Part I -
Part II - Stalking Kevin Smith: Getting celebrities to make a cameo in your film
"Student films come in three lengths," one of my film professors once told me. "Long. Too long. And entirely too long."
When working on my own short films, I've done my best to adhere to that mantra. When I'm making something meant to be shown on the internet, my goal has always been to be even more merciless and efficient. I have several friends who are also students of that school of thought, and as someone who's known a festival programmer or two, I'm also aware that a longer film faces greater obstacles in getting selected, as it eats up time that could go to two or three shorter films.
Does that mean that shorter is always better? I don't know. It's usually my preference. Then again, there are people I've talked to like Joshua Caldwell, Director of Digital Media over at Anthony E. Zuiker's Dare to Pass, who very firmly believe that the paradigm is shifting and people are becoming more accustomed to consuming longer content on the web.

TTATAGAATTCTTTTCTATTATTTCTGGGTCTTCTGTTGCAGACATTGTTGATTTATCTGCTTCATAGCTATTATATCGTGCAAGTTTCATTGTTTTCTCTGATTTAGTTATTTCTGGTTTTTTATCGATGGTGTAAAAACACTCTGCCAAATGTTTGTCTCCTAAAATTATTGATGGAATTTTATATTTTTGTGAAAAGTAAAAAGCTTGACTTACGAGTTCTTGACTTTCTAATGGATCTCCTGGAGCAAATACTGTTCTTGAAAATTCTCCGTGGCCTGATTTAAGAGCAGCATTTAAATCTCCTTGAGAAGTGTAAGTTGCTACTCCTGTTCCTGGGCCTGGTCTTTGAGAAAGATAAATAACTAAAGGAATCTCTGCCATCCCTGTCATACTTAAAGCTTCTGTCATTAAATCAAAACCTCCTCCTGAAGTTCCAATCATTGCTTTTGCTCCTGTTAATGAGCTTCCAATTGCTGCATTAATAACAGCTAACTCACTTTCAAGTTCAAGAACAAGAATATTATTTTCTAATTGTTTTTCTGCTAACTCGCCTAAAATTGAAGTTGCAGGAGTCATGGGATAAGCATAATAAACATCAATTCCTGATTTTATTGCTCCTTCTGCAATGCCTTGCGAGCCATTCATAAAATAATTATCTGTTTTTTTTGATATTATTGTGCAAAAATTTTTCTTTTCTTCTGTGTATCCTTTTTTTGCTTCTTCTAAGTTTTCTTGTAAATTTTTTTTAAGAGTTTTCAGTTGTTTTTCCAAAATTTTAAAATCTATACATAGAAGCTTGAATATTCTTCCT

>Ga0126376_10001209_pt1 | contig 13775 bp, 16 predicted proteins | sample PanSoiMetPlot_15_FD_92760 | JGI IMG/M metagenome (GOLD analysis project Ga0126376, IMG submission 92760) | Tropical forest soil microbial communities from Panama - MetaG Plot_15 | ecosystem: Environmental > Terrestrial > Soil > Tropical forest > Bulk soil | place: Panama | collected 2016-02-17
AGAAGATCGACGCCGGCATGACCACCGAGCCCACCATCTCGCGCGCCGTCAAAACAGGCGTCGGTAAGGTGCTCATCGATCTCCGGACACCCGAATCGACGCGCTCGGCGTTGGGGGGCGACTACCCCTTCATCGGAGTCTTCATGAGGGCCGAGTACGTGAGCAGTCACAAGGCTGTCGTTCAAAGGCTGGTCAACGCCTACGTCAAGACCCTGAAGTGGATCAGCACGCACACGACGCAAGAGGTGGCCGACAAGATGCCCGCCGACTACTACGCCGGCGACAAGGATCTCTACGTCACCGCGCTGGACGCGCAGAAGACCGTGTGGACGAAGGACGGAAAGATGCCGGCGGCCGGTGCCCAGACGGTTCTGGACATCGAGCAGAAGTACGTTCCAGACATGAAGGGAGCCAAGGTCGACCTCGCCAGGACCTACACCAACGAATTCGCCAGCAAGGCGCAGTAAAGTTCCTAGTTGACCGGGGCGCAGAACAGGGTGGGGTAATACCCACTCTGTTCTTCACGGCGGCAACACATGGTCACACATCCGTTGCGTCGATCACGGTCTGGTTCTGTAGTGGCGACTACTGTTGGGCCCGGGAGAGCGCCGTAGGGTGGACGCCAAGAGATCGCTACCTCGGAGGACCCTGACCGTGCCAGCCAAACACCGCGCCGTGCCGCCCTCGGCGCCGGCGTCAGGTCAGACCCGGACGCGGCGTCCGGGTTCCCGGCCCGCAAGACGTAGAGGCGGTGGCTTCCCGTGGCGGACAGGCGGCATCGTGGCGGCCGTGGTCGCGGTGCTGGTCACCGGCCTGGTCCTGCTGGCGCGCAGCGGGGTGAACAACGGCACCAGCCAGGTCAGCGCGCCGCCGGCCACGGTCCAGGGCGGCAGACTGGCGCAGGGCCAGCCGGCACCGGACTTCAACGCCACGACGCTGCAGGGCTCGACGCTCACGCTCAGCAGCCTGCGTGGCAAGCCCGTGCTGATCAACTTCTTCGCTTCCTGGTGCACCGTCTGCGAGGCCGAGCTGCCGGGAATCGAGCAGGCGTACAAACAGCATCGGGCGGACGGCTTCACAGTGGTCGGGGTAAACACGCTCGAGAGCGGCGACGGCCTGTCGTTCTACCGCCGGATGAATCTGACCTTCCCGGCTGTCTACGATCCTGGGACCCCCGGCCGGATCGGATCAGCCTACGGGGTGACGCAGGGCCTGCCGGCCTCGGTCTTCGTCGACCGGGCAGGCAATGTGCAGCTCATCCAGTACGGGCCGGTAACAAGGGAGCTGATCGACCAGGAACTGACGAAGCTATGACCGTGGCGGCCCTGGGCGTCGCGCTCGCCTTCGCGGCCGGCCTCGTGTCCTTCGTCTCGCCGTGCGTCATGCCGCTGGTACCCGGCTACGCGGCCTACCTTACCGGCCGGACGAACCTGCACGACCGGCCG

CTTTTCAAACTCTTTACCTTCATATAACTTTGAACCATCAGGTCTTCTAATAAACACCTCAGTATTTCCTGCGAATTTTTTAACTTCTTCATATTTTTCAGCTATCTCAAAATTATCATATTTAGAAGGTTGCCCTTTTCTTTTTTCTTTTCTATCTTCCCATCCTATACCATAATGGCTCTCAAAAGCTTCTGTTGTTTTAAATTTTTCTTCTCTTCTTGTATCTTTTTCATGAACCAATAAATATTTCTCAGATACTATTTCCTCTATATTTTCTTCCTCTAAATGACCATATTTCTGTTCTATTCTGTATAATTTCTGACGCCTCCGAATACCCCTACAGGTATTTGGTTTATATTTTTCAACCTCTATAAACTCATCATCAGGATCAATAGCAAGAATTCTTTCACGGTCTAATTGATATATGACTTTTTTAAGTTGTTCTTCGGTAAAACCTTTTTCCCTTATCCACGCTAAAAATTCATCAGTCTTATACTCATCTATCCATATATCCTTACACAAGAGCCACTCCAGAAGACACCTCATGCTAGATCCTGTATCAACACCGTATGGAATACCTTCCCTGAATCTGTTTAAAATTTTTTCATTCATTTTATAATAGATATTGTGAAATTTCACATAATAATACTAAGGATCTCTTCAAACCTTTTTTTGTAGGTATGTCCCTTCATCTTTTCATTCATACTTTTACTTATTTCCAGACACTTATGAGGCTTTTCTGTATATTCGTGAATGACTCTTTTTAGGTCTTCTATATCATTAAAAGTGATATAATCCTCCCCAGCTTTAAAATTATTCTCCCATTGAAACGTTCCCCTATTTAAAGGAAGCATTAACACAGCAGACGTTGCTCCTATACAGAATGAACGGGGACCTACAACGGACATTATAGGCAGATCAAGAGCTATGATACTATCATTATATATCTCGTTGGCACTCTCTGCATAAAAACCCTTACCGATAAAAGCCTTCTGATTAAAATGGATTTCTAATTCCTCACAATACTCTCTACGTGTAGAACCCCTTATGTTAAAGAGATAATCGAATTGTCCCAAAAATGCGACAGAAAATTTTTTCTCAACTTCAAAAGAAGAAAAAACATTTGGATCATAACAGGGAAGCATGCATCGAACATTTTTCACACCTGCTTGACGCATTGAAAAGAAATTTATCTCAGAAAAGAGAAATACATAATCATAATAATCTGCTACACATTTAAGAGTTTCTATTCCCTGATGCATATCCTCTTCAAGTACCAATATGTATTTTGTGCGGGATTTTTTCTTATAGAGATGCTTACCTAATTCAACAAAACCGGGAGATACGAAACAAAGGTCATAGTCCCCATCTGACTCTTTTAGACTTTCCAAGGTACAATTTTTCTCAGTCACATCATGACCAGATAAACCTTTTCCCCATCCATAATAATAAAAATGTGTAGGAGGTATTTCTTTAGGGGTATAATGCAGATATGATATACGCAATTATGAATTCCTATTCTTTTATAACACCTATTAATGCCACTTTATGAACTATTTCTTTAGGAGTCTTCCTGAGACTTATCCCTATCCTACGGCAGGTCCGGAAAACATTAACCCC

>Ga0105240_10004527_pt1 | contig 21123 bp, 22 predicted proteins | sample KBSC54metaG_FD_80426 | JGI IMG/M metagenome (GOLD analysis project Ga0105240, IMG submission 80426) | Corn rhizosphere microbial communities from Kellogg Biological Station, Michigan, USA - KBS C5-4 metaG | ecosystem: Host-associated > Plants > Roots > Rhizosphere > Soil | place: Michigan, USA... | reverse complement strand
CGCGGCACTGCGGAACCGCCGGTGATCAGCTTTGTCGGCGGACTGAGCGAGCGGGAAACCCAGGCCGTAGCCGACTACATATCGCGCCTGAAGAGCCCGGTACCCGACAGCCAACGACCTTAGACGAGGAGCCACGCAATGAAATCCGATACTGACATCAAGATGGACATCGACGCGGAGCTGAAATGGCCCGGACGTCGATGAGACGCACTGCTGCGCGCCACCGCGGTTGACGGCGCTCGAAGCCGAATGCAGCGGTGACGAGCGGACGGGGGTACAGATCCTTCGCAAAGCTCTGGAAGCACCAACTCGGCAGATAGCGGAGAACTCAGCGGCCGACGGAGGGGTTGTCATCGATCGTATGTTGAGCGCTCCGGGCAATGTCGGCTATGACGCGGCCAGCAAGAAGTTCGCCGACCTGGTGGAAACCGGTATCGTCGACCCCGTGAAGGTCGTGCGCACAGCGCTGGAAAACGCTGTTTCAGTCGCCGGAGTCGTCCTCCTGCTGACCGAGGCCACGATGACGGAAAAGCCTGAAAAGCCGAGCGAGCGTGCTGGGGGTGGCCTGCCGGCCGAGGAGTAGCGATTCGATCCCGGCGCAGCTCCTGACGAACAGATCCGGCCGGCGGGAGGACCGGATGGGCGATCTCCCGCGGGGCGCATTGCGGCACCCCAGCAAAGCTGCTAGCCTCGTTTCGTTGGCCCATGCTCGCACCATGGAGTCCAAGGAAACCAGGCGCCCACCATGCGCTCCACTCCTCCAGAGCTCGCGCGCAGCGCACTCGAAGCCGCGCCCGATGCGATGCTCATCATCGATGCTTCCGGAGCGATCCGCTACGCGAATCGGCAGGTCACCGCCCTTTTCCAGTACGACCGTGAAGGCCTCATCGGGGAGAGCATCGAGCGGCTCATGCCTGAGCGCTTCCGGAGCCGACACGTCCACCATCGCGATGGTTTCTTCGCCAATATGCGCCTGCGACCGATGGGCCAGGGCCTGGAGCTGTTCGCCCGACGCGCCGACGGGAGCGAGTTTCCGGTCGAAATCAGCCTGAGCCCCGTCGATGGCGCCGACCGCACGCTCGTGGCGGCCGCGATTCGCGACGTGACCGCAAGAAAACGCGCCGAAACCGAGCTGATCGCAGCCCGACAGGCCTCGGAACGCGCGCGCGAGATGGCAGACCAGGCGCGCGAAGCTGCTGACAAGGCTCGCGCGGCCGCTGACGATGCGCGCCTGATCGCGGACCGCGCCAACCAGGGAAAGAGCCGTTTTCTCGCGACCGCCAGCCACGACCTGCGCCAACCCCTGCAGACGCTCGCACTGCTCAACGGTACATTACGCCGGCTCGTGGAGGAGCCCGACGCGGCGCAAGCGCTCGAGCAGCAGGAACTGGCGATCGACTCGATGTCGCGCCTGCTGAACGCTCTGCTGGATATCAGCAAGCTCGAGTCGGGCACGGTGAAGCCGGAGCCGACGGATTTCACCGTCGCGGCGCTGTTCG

In this segment of my interview with Hughes the Force director J.C. Reifenberg, we discuss length. When I started watching the film, I didn't know what the running time was. I figured it would be about 10-15 minutes. Very quickly, I noticed the pacing of the individual scenes was slower, closer to what one would find in a TV show or a movie than in a typical short film. As it turns out, the film is a little over 30 minutes in length.
That wasn't J.C.'s intention when he started. In fact, he was determined to make it under ten minutes at first. How did things evolve and why did he decide that longer was better for this particular story? Watch below.
Part IV - "The best thing I could have done for my career from a networking perspective."
Introducing Chicks Who Script
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